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Academic Festival 2013 packs a punch

April 30, 2013

Academic Festival 2013 packs a punch

April 30, 2013

library exhibit, academic festival 2012
Library exhibit draws visitors at
Festival 2012.

Showcasing the best work of the year in fields of study from chemistry to business to art history, Skidmore’s 15th annual Academic Festival features more than 25 presentations by some 150 students. The all-day campus-wide event takes place May 1, with sessions at 9 and 10:15 a.m., a free pizza lunch and a trivia quiz led by Skidmore’s Literary Society, interdepartmental student roundtables on civic engagement and other projects at 1 p.m., further academic sessions at 2:15 and 3:30 p.m., and a first-ever closing reception at 4:30 p.m.

A faculty, staff, and student committee, chaired by Periclean Honors Forum director and English Professor Catherine Golden, worked with Academic Council to shape the festival with the tagline “Excellence matters.” Golden says the organizers were excited about their work to “bring the Skidmore community together to celebrate our students’ achievements.” This year, she explains, “We’ve structured it like a professional academic conference. Departments and programs selected their very best students, and we’ve designated four time slots, with no more than eight concurrent presentations.”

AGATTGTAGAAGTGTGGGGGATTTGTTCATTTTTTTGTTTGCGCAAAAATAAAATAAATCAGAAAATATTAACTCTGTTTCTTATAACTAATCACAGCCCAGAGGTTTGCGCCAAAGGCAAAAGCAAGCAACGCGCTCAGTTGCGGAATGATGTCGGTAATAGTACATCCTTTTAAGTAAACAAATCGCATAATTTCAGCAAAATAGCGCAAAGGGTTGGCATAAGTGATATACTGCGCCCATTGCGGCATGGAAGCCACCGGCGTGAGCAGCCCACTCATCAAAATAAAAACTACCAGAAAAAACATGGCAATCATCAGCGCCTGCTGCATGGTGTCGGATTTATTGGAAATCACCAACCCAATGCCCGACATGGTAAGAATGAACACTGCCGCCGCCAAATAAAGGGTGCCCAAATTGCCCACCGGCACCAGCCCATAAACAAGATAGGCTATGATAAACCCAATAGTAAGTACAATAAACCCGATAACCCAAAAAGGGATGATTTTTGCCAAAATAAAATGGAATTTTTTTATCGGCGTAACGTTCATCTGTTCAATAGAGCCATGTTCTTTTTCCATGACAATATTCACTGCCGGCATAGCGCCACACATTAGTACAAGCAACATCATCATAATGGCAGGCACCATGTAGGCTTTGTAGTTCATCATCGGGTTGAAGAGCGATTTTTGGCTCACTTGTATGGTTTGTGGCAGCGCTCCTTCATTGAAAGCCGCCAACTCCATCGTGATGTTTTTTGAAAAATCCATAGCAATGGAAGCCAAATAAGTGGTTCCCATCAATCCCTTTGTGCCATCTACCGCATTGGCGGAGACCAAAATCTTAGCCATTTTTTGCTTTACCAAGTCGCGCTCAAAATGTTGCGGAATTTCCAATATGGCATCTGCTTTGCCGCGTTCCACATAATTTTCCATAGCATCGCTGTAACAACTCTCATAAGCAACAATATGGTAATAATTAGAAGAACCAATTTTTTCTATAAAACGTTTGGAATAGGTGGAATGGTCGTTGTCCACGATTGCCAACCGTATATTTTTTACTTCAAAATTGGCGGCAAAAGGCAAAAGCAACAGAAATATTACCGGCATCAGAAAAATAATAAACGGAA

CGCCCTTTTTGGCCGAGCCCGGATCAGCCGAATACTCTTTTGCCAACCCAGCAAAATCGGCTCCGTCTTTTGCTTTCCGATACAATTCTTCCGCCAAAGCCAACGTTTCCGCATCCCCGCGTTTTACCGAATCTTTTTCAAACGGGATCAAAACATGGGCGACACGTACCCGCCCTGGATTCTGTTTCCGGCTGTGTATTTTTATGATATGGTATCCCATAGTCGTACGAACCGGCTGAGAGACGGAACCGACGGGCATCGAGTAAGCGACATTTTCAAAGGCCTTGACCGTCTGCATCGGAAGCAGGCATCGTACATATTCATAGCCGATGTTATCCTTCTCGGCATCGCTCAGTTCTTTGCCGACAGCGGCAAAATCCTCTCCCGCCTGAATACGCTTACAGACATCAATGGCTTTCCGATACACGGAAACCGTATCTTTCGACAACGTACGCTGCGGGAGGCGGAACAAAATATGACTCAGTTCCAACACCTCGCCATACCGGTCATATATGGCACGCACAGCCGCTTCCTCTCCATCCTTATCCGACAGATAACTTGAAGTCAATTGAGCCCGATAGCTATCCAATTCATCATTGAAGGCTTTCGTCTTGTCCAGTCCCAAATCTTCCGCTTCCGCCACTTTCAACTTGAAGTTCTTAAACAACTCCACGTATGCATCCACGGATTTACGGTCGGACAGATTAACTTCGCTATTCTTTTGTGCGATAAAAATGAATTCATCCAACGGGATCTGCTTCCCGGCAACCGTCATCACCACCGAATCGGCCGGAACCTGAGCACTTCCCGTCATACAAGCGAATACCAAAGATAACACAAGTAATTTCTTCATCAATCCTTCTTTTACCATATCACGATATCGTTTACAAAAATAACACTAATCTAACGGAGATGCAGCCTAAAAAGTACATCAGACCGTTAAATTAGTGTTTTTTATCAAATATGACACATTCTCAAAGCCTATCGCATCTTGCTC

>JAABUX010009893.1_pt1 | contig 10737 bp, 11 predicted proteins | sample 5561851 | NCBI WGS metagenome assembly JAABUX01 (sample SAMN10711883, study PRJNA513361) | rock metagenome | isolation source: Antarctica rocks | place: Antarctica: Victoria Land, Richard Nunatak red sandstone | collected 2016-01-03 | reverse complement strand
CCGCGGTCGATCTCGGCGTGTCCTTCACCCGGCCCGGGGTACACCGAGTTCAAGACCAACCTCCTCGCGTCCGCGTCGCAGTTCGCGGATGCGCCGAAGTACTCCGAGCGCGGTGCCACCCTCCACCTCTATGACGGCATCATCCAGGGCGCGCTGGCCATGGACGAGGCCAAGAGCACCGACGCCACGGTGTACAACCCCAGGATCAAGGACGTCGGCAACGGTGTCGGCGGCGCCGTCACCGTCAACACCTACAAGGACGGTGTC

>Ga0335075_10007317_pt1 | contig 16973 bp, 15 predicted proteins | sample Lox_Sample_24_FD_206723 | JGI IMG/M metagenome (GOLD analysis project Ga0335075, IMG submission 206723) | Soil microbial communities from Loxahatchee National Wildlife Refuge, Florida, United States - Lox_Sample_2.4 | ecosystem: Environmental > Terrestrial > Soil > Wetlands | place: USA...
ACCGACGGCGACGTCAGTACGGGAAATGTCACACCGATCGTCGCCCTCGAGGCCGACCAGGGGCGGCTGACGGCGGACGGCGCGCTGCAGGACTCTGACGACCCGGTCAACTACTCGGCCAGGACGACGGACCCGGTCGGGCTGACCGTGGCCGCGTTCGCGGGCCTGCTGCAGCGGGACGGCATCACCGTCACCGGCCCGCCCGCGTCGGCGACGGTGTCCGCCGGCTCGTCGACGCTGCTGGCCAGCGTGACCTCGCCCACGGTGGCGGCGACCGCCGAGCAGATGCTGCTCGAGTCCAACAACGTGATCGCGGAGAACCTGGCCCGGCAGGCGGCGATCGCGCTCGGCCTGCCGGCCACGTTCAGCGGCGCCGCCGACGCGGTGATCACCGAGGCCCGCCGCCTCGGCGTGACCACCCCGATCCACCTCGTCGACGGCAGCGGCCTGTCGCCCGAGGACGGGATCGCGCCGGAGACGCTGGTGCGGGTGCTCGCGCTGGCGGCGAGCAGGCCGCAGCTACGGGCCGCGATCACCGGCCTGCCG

Choosing which to attend could still be tough, as topics include the economic efficiency of wolf hunting; Skidmore-Saratoga Entrepreneurial Partnerships, including consultations for the Inn at Saratoga and a horse rehab nonprofit; 3D shape perception; the physics of stars, sediment and smectics (in liquid crystals); “makeshift memorials,” “gendered altars,” and other issues in religion; narcotrafficking in Colombian literature; zebrafish spinal-cord analysis through videography; apologies and customer service; and sustainable-growth programs in sub-Saharan Africa.

Partnering with the festival again this year is “Masterworks,” a showcase of final projects from Skidmore’s master of arts program in liberal studies, on May 2. The master’s students’ topics include Adirondack oral history, cognitive dissonance in hypnosis, and biracial identity issues.

All sessions are open to the public; details and locations are listed here.



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